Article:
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Math Help - Distance relative to direction?

  1. #1
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    Distance relative to direction?

    Not a homework problem if that's any consolation.

    My Father and I happened to be discussing time dilation. My analogy hit a bit of a snag when be disagree on some math.

    If I were traveling north at 10 miles an hour, I would be moving 10 mph north and 0 mph east, and if I were traveling 10 mph east I would be going 10 mph east and 0 mph north.

    But what about the Diagonal? My father said that traveling at the Diagonal at 10 would mean 5 each direction. I drew up a similar diagram to this.


    y is the distance in both directions, so solving for y would tell me how far in each direction I would travel.
    2y^2 = 100
    y^2 = 50
    y = 5\sqrt{2}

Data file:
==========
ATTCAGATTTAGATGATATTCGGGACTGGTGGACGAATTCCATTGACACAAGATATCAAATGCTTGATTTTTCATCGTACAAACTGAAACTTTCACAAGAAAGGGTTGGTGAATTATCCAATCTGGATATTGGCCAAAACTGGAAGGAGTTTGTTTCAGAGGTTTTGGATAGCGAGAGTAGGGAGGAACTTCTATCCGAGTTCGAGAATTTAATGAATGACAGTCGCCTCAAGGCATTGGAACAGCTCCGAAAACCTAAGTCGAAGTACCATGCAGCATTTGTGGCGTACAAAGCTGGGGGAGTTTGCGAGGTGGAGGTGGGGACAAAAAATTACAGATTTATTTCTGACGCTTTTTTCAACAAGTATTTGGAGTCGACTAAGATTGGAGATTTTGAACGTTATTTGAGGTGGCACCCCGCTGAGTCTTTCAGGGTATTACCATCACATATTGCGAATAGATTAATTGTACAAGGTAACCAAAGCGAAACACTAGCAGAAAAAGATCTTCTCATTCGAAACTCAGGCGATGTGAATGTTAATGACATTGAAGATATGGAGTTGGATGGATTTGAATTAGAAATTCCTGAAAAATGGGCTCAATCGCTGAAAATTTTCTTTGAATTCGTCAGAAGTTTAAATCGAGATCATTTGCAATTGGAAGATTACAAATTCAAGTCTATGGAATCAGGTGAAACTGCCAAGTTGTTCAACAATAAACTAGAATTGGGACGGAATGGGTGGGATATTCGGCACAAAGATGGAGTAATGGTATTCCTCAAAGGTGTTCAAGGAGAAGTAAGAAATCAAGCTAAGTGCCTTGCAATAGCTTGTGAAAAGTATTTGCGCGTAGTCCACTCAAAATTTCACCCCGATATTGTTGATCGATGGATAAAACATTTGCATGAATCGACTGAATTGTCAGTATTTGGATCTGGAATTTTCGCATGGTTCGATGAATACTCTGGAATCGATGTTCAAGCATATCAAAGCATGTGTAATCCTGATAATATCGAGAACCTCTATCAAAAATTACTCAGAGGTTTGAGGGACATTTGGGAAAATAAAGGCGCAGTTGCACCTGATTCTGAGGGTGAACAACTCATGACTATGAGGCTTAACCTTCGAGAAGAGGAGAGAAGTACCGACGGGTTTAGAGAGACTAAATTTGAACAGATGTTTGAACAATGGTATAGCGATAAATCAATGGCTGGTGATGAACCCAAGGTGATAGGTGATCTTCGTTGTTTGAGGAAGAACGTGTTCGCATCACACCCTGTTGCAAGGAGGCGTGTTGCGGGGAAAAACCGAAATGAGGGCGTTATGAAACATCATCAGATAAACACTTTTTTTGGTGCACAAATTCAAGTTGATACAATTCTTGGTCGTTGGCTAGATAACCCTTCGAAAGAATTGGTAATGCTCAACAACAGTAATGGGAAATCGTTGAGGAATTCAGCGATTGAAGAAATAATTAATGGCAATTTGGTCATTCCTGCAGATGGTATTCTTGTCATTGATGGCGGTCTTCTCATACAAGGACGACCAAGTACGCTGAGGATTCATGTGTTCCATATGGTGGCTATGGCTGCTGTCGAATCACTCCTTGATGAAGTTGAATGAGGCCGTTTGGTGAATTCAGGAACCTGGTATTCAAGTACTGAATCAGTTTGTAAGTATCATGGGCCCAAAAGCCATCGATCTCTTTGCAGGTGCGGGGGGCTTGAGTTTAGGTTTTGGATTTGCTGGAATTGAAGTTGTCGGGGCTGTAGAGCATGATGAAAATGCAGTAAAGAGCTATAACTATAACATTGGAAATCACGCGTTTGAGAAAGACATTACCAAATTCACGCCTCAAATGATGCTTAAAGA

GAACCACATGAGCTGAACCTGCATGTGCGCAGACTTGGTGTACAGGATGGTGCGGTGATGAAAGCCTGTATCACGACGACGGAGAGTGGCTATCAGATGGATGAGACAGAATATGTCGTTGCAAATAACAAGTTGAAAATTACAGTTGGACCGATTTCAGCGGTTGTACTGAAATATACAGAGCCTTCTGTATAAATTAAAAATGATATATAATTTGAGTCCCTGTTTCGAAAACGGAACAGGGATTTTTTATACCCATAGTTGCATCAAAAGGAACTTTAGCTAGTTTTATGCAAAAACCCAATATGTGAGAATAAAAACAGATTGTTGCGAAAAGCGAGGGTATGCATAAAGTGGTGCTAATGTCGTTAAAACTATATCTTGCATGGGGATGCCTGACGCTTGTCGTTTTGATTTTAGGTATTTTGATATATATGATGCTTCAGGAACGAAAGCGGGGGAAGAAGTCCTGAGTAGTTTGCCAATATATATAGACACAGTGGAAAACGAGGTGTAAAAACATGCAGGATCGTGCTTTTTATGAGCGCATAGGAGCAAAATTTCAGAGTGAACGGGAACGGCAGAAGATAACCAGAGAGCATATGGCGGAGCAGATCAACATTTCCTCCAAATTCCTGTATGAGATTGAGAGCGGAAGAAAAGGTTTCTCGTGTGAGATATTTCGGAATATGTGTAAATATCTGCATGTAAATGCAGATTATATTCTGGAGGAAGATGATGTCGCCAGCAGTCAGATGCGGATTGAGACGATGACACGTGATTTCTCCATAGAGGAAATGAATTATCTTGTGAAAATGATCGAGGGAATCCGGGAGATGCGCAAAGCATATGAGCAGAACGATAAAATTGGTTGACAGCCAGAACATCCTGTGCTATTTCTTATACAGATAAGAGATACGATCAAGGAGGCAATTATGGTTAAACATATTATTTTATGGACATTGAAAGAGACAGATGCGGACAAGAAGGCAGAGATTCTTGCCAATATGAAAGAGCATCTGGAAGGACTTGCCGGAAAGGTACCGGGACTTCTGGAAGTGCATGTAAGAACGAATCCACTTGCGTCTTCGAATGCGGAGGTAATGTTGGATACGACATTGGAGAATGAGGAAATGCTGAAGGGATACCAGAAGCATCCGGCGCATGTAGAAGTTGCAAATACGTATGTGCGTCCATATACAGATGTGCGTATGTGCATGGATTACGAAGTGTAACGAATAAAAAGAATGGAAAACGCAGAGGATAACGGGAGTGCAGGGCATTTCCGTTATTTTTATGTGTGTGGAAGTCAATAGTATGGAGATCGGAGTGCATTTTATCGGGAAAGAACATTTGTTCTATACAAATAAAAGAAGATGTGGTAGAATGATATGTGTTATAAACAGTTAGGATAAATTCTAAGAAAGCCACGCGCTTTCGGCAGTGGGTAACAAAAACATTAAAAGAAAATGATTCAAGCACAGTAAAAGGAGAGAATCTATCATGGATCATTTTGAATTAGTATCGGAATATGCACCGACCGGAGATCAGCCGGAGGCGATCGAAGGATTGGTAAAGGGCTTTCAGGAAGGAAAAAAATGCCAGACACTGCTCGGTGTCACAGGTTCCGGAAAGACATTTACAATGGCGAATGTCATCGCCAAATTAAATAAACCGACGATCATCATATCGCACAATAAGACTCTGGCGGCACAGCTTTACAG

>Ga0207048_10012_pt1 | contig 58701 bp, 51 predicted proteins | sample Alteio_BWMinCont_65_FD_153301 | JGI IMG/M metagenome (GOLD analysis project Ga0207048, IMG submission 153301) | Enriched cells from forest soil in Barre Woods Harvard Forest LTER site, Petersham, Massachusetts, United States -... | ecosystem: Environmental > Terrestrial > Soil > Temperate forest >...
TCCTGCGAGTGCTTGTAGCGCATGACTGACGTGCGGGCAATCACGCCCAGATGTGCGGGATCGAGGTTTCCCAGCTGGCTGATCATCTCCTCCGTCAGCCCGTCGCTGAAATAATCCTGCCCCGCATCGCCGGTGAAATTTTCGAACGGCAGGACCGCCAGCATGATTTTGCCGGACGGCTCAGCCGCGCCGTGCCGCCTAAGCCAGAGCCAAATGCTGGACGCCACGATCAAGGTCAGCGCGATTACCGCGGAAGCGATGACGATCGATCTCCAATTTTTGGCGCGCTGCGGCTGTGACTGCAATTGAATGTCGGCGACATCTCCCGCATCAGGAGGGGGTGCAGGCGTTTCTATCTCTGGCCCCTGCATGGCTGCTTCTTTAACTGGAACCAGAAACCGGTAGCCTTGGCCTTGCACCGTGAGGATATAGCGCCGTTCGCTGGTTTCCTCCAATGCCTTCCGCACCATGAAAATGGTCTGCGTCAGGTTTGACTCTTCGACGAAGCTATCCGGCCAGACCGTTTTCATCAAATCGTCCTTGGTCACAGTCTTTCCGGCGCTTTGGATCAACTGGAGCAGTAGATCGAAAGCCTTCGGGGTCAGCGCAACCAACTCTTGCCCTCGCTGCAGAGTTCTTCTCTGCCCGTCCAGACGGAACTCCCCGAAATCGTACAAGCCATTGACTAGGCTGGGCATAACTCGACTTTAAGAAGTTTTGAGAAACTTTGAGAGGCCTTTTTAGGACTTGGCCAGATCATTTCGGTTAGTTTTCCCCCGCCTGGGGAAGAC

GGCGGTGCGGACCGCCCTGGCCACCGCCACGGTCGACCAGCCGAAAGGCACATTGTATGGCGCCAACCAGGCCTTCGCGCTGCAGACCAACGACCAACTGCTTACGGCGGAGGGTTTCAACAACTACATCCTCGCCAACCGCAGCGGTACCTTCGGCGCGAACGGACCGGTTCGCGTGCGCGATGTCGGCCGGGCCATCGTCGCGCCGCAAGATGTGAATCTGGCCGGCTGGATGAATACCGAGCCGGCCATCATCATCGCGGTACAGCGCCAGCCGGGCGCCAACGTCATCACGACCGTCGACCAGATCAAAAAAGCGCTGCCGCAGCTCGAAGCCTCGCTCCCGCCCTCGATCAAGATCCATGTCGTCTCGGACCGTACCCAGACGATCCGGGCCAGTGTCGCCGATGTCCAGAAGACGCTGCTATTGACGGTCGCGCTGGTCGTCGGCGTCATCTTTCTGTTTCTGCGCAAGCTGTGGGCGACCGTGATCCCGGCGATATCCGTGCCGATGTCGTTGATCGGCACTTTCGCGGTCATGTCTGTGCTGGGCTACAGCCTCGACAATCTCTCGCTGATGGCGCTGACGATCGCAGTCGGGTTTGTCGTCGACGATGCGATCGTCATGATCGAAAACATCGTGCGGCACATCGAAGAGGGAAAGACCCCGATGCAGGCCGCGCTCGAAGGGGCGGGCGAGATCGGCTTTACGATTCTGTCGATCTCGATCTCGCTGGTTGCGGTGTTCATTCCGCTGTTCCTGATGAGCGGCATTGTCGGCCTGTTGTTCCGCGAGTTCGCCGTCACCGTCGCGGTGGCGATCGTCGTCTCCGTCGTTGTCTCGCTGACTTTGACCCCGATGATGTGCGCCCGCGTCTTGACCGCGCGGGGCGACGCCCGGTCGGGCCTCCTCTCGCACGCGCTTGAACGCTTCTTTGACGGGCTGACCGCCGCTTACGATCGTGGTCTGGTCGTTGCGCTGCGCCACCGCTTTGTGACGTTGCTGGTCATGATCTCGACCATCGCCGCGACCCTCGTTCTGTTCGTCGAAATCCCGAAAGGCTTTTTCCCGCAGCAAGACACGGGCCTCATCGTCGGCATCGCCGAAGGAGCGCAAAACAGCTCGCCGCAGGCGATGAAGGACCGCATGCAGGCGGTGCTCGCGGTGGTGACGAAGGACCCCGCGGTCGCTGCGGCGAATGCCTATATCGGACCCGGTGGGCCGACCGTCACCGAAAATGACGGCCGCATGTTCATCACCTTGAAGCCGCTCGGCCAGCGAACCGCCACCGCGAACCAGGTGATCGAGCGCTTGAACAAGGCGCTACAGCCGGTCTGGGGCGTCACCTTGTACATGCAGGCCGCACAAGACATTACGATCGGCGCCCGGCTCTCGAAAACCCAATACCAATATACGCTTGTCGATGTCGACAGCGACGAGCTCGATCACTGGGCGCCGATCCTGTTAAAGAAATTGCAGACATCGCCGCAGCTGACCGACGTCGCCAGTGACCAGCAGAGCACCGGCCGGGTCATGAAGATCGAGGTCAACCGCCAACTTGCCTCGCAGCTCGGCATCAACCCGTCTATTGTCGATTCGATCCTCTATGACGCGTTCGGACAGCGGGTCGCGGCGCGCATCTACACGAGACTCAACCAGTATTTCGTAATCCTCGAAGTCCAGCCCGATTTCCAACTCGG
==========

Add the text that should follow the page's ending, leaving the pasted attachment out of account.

He assures me I'm wrong, but I'm pretty sure I'm right. Who messed up here?
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  2. #2
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    You are right !
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  3. #3
    Member u2_wa's Avatar
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    exactly you are right
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  4. #4
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    So going x speed at a 45 degree angle I'm the sum of my speeds relative to the axis is greater than my speed ( x\sqrt5)
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